Allan Houser and His Students
Get schooled in Native American art.
“Buffalo Hunt” by Allan Houser, 1952. Arthur & Shifra Silberman Native American Art Collection.
Image courtesy of the National Cowboy & Western Heritage Museum.
Opens Friday, Aug. 30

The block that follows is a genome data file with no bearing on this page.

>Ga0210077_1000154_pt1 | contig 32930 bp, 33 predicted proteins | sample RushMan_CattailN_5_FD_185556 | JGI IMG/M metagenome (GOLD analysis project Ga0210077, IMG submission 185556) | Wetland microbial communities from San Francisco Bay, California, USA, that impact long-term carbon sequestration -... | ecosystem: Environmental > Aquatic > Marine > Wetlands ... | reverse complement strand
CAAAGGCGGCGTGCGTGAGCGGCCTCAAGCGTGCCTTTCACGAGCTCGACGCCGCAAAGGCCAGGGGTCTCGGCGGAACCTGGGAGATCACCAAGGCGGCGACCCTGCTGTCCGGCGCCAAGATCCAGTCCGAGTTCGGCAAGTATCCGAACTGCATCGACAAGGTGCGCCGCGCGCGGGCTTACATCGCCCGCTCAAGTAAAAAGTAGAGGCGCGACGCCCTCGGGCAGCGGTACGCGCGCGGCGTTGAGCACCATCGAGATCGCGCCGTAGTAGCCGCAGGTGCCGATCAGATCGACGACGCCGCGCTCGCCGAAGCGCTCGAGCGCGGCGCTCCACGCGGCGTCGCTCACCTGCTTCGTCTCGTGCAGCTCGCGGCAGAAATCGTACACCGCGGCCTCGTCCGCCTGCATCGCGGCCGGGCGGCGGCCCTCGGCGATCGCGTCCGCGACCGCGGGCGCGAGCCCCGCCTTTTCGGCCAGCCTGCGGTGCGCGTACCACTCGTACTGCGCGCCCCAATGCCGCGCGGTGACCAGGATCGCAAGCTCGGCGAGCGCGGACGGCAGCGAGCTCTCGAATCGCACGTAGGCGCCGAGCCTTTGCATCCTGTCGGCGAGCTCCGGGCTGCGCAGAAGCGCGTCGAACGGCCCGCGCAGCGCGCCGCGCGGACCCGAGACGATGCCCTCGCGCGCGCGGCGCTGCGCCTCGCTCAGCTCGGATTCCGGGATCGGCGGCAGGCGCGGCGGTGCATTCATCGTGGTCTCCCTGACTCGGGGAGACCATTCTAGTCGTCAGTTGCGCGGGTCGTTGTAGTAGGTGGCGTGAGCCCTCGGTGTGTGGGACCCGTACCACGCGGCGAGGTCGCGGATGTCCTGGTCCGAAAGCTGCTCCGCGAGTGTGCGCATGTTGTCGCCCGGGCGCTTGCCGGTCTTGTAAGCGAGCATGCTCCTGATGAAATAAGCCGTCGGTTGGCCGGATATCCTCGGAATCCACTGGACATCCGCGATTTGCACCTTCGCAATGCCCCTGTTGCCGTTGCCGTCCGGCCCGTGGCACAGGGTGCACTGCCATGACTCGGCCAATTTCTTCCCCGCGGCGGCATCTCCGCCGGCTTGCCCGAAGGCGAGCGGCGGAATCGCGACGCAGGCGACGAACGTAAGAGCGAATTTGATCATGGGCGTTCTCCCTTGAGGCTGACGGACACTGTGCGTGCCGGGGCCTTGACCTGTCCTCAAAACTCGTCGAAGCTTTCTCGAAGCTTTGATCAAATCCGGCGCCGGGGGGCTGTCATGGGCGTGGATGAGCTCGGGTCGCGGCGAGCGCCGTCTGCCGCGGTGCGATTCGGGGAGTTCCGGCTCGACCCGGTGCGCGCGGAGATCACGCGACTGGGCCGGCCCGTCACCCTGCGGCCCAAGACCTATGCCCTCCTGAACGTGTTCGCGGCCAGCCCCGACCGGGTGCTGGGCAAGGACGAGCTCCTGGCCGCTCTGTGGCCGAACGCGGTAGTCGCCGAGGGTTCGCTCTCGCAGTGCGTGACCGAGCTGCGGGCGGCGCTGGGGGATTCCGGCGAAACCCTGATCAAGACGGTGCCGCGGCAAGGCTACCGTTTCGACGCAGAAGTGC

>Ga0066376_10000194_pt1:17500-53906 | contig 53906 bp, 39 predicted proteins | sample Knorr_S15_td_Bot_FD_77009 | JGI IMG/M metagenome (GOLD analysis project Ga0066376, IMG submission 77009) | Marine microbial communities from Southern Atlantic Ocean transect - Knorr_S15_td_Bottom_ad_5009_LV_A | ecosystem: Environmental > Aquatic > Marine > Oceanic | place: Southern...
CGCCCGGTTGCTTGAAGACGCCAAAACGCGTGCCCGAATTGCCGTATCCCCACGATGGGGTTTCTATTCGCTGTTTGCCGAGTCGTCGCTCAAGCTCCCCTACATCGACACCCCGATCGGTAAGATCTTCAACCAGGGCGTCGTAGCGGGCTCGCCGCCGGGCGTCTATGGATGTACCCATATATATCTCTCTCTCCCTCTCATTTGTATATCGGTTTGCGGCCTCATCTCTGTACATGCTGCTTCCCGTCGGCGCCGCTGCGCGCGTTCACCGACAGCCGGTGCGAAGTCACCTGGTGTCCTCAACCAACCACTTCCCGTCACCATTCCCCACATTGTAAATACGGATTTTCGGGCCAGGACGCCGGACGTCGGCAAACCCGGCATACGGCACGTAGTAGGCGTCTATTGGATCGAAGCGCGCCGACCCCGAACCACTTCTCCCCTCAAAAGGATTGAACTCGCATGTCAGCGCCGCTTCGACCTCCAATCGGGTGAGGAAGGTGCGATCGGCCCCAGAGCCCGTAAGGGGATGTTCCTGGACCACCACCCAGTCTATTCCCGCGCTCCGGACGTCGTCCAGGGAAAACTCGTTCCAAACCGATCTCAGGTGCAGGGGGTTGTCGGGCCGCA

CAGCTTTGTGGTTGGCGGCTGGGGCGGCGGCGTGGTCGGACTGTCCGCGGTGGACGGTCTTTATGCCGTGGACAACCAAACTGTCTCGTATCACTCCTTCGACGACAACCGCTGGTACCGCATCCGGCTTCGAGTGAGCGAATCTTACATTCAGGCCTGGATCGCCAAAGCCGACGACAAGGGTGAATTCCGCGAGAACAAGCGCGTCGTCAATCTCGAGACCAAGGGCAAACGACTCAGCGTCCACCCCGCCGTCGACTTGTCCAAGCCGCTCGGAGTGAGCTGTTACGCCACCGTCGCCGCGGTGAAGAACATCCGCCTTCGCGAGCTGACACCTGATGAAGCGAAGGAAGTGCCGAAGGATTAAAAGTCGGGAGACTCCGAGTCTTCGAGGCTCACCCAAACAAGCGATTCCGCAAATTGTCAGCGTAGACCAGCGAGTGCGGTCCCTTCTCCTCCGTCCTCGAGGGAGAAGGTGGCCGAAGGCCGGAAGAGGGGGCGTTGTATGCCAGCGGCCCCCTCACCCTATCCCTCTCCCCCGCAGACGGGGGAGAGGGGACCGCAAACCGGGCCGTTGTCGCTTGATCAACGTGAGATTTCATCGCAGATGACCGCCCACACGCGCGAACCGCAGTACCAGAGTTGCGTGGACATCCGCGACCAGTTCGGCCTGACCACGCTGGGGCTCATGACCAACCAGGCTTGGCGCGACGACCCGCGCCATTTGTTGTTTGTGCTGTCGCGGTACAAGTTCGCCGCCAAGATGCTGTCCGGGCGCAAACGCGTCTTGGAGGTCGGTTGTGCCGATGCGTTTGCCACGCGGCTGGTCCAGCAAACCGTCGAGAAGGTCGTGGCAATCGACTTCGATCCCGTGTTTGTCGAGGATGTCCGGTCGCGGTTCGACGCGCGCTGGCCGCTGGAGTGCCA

Most Oklahomans share an appreciation for the art of Allan Houser, though, they may not know it. The work by the Chiricahua Apache sculptor and painter born in southwestern Oklahoma can be found in museums all over the works, including the National Portrait Gallery in Washington, D.C., but his most recognizable work can be seen on the back of every vehicle registered through the state of Oklahoma. Houser’s “Sacred Rain Arrow,” a bronze sculpture on exhibit at Tulsa’s Gilcrease Museum, is a prominent image on the Oklahoma state license plate, and it well represents Houser's body of contemporary work. The National Cowboy & Western Heritage Museum, 1700 N.E. 63rd St., Oklahoma City, gets an early start honoring the late artist on his 100th birthday next year with the exhibit Allan Houser and His Students, opening Friday, Aug. 30. The special installation looks at Houser’s aesthetic and his roll as a teacher and mentor to other Native American artists. An opening reception has been scheduled for 4:30-6:30 p.m. Thursday, Aug. 29. Allan Houser remains on exhibition through May 11. For more, visit www.nationalcowboymuseum.org.